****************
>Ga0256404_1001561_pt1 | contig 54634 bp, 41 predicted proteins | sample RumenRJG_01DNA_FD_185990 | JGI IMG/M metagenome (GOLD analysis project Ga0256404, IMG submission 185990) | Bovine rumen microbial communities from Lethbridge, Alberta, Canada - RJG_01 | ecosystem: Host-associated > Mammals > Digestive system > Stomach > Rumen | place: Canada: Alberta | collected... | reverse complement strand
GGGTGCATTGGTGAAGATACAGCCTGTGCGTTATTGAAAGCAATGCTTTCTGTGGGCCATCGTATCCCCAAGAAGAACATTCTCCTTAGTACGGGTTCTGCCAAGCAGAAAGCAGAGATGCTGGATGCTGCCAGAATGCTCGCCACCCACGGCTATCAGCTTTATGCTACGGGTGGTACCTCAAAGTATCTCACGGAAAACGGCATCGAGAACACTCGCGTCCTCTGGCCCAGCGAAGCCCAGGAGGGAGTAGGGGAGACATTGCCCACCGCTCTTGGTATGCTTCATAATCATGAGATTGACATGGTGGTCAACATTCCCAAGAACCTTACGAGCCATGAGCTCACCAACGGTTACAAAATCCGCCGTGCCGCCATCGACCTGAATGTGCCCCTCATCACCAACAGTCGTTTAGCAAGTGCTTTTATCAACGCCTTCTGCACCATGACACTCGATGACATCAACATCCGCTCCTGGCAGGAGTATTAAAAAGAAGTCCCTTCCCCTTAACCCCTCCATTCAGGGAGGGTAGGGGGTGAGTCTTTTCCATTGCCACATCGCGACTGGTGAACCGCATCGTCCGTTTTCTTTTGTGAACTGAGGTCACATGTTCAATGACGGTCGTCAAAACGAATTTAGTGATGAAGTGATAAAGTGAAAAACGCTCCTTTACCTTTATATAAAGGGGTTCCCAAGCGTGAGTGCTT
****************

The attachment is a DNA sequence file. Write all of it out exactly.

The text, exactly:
>Ga0256404_1001561_pt1 | contig 54634 bp, 41 predicted proteins | sample RumenRJG_01DNA_FD_185990 | JGI IMG/M metagenome (GOLD analysis project Ga0256404, IMG submission 185990) | Bovine rumen microbial communities from Lethbridge, Alberta, Canada - RJG_01 | ecosystem: Host-associated > Mammals > Digestive system > Stomach > Rumen | place: Canada: Alberta | collected... | reverse complement strand
GGGTGCATTGGTGAAGATACAGCCTGTGCGTTATTGAAAGCAATGCTTTCTGTGGGCCATCGTATCCCCAAGAAGAACATTCTCCTTAGTACGGGTTCTGCCAAGCAGAAAGCAGAGATGCTGGATGCTGCCAGAATGCTCGCCACCCACGGCTATCAGCTTTATGCTACGGGTGGTACCTCAAAGTATCTCACGGAAAACGGCATCGAGAACACTCGCGTCCTCTGGCCCAGCGAAGCCCAGGAGGGAGTAGGGGAGACATTGCCCACCGCTCTTGGTATGCTTCATAATCATGAGATTGACATGGTGGTCAACATTCCCAAGAACCTTACGAGCCATGAGCTCACCAACGGTTACAAAATCCGCCGTGCCGCCATCGACCTGAATGTGCCCCTCATCACCAACAGTCGTTTAGCAAGTGCTTTTATCAACGCCTTCTGCACCATGACACTCGATGACATCAACATCCGCTCCTGGCAGGAGTATTAAAAAGAAGTCCCTTCCCCTTAACCCCTCCATTCAGGGAGGGTAGGGGGTGAGTCTTTTCCATTGCCACATCGCGACTGGTGAACCGCATCGTCCGTTTTCTTTTGTGAACTGAGGTCACATGTTCAATGACGGTCGTCAAAACGAATTTAGTGATGAAGTGATAAAGTGAAAAACGCTCCTTTACCTTTATATAAAGGGGTTCCCAAGCGTGAGTGCTT